I’ve always loved books about tiny people or creatures. I think that some of the attraction might lie in the detailed description of the world, the charm of seeing the world from a different perspective, and the appeal of a good underdog story.
The use of ‘borrowed’ ordinary objects as household items is a common trope. In Mary Norton’s The Borrowers, Arrietty Clock and her family live beneath the floorboards of a country house. They ‘borrow’ items from the ‘human beans’ who live above them – cotton reels to use as stools, stamps as pictures on their walls, drawing pins as candle holders. In The Rescuers by Margery Sharp, I seem to remember Bernard the mouse using an old matchbox as his bed – and very cosy it looked too!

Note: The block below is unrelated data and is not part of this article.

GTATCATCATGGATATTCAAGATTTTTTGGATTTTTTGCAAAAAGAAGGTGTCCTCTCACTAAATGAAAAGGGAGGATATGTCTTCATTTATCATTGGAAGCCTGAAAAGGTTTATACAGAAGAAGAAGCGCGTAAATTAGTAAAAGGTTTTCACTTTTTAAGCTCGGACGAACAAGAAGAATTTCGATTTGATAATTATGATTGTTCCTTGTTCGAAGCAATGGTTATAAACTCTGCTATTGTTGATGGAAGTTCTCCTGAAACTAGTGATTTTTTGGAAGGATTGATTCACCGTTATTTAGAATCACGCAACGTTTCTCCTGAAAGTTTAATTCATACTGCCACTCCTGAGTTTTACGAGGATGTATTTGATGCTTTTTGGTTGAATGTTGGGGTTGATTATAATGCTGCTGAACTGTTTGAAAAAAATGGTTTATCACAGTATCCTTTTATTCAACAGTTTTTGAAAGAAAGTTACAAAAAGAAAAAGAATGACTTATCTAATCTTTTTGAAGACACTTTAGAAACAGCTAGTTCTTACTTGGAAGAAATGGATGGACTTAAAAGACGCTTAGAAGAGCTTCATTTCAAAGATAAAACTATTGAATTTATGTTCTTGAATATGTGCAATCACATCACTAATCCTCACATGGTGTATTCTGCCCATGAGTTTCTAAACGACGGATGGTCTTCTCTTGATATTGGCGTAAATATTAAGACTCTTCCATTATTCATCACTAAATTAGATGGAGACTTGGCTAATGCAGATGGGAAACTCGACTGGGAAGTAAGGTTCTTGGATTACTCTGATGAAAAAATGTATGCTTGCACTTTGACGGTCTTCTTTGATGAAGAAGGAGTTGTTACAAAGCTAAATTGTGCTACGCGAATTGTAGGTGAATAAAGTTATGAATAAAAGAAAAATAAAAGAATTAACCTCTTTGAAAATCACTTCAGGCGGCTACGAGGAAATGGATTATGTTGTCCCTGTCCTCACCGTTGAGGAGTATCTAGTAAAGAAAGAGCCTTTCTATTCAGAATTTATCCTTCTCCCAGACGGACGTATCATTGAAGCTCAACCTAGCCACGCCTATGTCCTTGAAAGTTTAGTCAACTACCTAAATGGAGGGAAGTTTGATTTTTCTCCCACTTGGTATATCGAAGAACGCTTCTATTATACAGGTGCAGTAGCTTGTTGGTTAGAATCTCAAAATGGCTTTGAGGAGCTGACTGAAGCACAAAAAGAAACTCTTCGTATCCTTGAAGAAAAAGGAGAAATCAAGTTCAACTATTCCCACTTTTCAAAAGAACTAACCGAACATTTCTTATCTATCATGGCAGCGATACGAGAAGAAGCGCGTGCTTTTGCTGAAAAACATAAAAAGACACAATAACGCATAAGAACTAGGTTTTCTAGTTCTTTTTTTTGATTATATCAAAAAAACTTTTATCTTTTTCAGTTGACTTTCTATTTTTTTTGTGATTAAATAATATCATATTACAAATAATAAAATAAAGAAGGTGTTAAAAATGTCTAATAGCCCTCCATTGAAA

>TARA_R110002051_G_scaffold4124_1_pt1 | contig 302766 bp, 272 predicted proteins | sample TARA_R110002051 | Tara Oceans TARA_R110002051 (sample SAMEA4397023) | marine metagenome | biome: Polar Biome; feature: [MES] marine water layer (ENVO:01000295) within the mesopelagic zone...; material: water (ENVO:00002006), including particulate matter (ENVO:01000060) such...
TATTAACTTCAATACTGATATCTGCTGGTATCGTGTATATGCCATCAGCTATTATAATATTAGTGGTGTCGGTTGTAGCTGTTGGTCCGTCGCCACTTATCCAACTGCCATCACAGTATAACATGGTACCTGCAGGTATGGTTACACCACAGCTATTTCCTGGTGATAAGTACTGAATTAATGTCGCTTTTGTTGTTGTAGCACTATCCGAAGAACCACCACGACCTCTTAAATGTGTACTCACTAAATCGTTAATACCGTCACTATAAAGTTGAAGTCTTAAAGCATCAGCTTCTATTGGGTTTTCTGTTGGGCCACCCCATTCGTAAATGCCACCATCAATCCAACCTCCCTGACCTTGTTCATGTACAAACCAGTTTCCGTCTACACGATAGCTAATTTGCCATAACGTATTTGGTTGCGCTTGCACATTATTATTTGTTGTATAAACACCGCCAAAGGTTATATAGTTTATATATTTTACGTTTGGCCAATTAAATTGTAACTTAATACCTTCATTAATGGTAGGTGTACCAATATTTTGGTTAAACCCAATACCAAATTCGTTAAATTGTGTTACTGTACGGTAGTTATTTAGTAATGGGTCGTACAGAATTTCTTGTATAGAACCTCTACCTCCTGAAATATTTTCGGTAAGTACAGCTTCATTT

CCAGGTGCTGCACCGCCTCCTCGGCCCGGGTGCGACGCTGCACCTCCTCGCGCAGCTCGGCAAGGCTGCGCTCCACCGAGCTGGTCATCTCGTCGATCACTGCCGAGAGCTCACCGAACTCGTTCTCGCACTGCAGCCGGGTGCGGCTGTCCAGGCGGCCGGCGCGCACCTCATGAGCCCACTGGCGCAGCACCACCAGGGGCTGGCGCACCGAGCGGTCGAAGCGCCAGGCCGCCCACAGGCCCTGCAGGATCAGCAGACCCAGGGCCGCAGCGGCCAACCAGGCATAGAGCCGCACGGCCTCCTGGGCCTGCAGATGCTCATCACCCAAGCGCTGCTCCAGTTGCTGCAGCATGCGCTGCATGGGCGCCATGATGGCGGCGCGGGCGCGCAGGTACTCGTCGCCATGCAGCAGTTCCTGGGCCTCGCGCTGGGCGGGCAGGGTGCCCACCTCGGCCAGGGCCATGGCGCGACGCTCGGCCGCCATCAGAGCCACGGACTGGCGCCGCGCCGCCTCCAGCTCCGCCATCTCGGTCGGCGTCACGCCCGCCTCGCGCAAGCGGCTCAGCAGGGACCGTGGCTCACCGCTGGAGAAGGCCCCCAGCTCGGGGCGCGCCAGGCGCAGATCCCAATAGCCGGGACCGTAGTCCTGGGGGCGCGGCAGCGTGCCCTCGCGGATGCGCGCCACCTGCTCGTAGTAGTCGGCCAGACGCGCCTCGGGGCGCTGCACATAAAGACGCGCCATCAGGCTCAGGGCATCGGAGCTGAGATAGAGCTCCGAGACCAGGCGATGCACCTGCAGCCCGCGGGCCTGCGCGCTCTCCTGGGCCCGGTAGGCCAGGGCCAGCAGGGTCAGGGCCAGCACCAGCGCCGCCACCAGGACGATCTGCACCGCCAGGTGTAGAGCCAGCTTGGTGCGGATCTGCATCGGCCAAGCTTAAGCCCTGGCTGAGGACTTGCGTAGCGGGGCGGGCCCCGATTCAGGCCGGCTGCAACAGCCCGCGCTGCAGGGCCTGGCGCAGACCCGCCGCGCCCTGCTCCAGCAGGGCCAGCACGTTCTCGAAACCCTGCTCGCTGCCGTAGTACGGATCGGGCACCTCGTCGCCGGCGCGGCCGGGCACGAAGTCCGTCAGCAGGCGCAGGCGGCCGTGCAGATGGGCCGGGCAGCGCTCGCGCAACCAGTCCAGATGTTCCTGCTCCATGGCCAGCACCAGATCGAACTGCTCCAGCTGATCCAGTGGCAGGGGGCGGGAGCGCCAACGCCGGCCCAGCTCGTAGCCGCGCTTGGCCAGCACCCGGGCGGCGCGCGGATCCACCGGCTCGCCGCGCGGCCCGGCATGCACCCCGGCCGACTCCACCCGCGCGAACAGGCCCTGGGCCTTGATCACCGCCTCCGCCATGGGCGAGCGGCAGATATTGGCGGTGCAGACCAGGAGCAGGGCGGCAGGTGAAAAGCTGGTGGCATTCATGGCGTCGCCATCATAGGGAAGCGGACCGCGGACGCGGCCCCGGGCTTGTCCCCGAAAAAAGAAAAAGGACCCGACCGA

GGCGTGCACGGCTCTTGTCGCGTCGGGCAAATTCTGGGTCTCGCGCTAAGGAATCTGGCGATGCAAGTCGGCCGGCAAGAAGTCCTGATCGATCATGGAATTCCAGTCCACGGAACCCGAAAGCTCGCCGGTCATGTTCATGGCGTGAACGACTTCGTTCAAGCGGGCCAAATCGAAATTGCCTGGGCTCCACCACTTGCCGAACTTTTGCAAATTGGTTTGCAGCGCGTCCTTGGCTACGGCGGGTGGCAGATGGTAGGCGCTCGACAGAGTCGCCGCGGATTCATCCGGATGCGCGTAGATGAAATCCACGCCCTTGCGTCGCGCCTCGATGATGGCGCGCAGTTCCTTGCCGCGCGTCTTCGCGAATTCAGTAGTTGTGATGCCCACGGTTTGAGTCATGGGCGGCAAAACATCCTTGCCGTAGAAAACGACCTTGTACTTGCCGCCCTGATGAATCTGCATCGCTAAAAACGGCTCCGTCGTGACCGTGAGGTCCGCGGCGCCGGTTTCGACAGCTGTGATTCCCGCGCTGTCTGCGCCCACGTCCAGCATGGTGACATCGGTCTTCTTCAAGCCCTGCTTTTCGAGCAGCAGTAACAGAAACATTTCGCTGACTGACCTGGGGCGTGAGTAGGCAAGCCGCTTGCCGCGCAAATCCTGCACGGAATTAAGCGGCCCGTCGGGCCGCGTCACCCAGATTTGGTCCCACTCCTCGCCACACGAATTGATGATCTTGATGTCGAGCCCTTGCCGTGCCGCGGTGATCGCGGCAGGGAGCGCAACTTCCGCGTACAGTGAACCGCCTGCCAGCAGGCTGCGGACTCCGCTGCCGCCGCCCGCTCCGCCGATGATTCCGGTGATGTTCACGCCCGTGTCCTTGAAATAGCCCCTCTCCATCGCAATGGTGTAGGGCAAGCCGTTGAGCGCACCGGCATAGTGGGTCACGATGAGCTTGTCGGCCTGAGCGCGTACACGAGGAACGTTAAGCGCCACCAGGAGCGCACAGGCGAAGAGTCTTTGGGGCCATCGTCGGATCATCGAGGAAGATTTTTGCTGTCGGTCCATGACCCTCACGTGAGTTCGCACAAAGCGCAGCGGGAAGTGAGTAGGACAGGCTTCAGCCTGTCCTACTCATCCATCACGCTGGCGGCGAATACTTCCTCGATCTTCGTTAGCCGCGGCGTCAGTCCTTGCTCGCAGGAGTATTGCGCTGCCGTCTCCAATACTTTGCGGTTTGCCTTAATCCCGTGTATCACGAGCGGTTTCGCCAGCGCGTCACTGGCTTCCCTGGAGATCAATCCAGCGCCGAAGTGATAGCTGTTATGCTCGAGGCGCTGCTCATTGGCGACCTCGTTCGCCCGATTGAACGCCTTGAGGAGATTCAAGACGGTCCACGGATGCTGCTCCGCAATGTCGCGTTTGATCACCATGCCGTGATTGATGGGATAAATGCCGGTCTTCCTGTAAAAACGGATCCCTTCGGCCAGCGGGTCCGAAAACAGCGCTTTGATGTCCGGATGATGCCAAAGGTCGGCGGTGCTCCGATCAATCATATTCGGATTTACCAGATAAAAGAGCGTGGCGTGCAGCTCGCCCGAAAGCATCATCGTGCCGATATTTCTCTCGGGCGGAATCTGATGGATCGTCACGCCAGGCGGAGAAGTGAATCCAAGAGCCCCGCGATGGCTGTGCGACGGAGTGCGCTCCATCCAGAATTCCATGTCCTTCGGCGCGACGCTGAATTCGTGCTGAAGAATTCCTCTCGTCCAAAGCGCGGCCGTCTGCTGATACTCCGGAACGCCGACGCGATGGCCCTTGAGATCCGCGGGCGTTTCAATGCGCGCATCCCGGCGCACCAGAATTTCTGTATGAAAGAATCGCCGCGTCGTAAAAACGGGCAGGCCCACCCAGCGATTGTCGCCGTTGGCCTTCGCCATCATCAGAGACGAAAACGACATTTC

In his final book, Billy and The Minpins, Roald Dahl writes about a boy who discovers a race of tiny people inhabiting a tree as a town; riding small birds to get from one part of the forest to another. In Toby Alone, Timothee de Fombelle employs a similar idea to explore a strong environmental message.
In her lovely Brambly Hedge series, Jill Barklem places a colony of mice inside various hedgerow trees. I recently bought myself the complete Brambly Hedge collection, and spent a gorgeous evening poring over the incredible cutaway illustrations. As a child in the countryside (I grew up on a 500 acre country estate where my father was head gardener), I loved the idea that any of the trees, tree stumps, or holes nearby could in fact be home to any number of cosy little families.
At the heart of all of these stories there’s a reminder that there’s more going on in this world than meets the eye, and that’s always worth remembering. The final line of Billy and The Minpins is apt: “And above all, watch with glittering eyes the whole world around you because the greatest secrets are always hidden in the most unlikely places. Those who don’t believe in magic will never find it.”